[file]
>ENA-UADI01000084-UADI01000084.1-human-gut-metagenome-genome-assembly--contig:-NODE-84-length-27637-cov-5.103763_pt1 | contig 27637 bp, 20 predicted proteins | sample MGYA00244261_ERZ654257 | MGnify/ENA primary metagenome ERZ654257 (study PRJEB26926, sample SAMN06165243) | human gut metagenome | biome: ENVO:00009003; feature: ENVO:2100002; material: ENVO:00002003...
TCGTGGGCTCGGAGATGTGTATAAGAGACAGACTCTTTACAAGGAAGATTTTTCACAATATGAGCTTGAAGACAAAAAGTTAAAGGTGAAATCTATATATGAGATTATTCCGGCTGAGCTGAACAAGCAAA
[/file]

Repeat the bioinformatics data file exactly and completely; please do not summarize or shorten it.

>ENA-UADI01000084-UADI01000084.1-human-gut-metagenome-genome-assembly--contig:-NODE-84-length-27637-cov-5.103763_pt1 | contig 27637 bp, 20 predicted proteins | sample MGYA00244261_ERZ654257 | MGnify/ENA primary metagenome ERZ654257 (study PRJEB26926, sample SAMN06165243) | human gut metagenome | biome: ENVO:00009003; feature: ENVO:2100002; material: ENVO:00002003...
TCGTGGGCTCGGAGATGTGTATAAGAGACAGACTCTTTACAAGGAAGATTTTTCACAATATGAGCTTGAAGACAAAAAGTTAAAGGTGAAATCTATATATGAGATTATTCCGGCTGAGCTGAACAAGCAAA